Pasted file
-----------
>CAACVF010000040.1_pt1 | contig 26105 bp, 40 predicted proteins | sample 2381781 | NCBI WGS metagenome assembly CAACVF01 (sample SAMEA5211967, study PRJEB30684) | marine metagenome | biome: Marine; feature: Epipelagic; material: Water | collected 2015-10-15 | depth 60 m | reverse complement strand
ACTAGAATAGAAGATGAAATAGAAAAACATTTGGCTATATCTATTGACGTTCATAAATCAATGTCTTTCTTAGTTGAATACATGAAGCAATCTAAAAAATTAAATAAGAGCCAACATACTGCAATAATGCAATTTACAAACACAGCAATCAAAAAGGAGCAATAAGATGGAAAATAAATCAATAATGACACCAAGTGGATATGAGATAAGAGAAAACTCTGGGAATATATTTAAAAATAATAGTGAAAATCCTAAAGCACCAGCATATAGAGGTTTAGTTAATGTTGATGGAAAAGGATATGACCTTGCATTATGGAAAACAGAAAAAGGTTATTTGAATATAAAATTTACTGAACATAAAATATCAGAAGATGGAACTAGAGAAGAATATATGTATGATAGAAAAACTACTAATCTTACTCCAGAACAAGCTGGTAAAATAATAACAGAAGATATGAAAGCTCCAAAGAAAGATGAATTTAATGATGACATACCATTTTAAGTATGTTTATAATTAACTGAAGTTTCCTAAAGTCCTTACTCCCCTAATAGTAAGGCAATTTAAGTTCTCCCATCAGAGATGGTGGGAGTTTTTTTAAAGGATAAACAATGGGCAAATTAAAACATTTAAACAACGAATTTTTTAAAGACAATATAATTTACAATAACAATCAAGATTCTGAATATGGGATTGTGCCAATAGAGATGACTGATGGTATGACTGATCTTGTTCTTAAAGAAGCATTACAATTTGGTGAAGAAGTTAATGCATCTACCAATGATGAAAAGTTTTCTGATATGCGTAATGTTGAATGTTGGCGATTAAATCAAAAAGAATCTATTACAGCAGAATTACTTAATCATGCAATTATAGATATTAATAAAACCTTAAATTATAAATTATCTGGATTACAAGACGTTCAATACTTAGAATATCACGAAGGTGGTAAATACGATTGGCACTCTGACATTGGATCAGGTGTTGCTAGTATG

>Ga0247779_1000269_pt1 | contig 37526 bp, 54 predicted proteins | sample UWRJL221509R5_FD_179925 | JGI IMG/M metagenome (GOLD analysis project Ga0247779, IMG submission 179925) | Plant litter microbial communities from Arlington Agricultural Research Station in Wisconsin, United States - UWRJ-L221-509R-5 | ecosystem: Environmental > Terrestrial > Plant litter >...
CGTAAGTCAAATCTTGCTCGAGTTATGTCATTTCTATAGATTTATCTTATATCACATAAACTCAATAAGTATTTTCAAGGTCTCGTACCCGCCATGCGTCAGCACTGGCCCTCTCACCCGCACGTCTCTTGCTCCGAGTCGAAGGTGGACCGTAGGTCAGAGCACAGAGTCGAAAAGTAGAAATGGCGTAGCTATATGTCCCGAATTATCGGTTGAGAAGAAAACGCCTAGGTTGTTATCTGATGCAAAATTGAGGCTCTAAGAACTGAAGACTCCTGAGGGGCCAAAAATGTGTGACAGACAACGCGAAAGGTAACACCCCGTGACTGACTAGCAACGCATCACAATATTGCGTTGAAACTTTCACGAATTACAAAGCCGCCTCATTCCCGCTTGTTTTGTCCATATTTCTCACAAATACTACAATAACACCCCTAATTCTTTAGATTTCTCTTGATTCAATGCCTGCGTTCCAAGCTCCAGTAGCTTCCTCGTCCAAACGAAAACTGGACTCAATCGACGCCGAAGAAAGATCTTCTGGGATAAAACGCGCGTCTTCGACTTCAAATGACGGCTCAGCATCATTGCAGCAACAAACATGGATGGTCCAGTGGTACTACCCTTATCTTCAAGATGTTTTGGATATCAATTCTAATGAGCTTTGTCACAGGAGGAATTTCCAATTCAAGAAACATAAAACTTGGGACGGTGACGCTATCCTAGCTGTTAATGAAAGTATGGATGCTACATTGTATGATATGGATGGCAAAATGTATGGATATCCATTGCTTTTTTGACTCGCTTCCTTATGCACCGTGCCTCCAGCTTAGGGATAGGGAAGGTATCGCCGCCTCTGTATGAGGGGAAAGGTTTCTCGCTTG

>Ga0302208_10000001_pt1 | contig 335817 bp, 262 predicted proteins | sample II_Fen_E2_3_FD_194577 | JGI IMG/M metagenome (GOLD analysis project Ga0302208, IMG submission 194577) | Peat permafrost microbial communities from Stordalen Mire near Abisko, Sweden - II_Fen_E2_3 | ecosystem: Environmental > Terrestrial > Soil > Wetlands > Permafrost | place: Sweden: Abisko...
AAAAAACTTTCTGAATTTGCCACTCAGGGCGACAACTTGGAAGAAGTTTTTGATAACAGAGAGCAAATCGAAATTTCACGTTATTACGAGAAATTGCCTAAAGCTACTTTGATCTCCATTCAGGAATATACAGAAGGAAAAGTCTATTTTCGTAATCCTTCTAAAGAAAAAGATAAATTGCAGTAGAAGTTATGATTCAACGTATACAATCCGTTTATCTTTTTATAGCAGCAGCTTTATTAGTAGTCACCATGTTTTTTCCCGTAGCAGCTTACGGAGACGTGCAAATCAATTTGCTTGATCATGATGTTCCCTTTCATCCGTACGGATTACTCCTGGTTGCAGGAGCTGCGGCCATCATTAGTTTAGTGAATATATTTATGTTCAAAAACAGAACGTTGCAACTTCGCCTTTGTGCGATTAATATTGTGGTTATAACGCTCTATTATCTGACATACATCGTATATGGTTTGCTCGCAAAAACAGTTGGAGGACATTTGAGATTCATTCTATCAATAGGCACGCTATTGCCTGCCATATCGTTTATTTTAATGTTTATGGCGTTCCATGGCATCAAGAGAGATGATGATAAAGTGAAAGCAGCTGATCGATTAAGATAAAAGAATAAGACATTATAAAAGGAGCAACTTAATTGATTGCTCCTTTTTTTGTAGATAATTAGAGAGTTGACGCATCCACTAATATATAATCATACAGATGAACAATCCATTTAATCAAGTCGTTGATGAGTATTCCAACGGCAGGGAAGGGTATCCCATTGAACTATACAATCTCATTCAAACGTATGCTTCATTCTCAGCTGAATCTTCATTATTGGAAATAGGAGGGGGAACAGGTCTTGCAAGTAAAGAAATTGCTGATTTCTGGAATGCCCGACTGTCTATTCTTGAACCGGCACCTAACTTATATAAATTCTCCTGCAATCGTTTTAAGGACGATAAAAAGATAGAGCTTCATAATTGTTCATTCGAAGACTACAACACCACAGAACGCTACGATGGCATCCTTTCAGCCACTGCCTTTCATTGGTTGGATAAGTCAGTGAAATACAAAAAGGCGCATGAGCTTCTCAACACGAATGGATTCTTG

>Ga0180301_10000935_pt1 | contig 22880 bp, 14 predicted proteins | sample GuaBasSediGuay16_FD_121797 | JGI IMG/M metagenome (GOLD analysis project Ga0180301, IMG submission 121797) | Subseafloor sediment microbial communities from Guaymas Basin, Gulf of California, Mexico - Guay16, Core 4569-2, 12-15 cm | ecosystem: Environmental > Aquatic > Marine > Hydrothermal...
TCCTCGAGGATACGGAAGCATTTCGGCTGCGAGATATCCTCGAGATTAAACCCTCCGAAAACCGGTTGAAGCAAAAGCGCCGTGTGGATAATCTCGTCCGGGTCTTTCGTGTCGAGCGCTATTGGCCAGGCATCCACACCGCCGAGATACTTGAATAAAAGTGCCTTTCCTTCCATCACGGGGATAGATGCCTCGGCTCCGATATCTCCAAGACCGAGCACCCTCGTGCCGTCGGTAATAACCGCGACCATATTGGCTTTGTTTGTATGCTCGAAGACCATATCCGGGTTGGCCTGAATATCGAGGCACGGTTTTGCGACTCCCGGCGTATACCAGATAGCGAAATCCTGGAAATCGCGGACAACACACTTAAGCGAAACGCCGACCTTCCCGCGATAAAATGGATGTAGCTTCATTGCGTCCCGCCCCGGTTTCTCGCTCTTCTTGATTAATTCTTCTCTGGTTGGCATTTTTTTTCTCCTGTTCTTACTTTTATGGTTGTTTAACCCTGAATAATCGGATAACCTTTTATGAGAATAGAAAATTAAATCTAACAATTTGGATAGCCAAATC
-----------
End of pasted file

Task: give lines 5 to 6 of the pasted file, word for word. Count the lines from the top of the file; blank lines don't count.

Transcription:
>Ga0302208_10000001_pt1 | contig 335817 bp, 262 predicted proteins | sample II_Fen_E2_3_FD_194577 | JGI IMG/M metagenome (GOLD analysis project Ga0302208, IMG submission 194577) | Peat permafrost microbial communities from Stordalen Mire near Abisko, Sweden - II_Fen_E2_3 | ecosystem: Environmental > Terrestrial > Soil > Wetlands > Permafrost | place: Sweden: Abisko...
AAAAAACTTTCTGAATTTGCCACTCAGGGCGACAACTTGGAAGAAGTTTTTGATAACAGAGAGCAAATCGAAATTTCACGTTATTACGAGAAATTGCCTAAAGCTACTTTGATCTCCATTCAGGAATATACAGAAGGAAAAGTCTATTTTCGTAATCCTTCTAAAGAAAAAGATAAATTGCAGTAGAAGTTATGATTCAACGTATACAATCCGTTTATCTTTTTATAGCAGCAGCTTTATTAGTAGTCACCATGTTTTTTCCCGTAGCAGCTTACGGAGACGTGCAAATCAATTTGCTTGATCATGATGTTCCCTTTCATCCGTACGGATTACTCCTGGTTGCAGGAGCTGCGGCCATCATTAGTTTAGTGAATATATTTATGTTCAAAAACAGAACGTTGCAACTTCGCCTTTGTGCGATTAATATTGTGGTTATAACGCTCTATTATCTGACATACATCGTATATGGTTTGCTCGCAAAAACAGTTGGAGGACATTTGAGATTCATTCTATCAATAGGCACGCTATTGCCTGCCATATCGTTTATTTTAATGTTTATGGCGTTCCATGGCATCAAGAGAGATGATGATAAAGTGAAAGCAGCTGATCGATTAAGATAAAAGAATAAGACATTATAAAAGGAGCAACTTAATTGATTGCTCCTTTTTTTGTAGATAATTAGAGAGTTGACGCATCCACTAATATATAATCATACAGATGAACAATCCATTTAATCAAGTCGTTGATGAGTATTCCAACGGCAGGGAAGGGTATCCCATTGAACTATACAATCTCATTCAAACGTATGCTTCATTCTCAGCTGAATCTTCATTATTGGAAATAGGAGGGGGAACAGGTCTTGCAAGTAAAGAAATTGCTGATTTCTGGAATGCCCGACTGTCTATTCTTGAACCGGCACCTAACTTATATAAATTCTCCTGCAATCGTTTTAAGGACGATAAAAAGATAGAGCTTCATAATTGTTCATTCGAAGACTACAACACCACAGAACGCTACGATGGCATCCTTTCAGCCACTGCCTTTCATTGGTTGGATAAGTCAGTGAAATACAAAAAGGCGCATGAGCTTCTCAACACGAATGGATTCTTG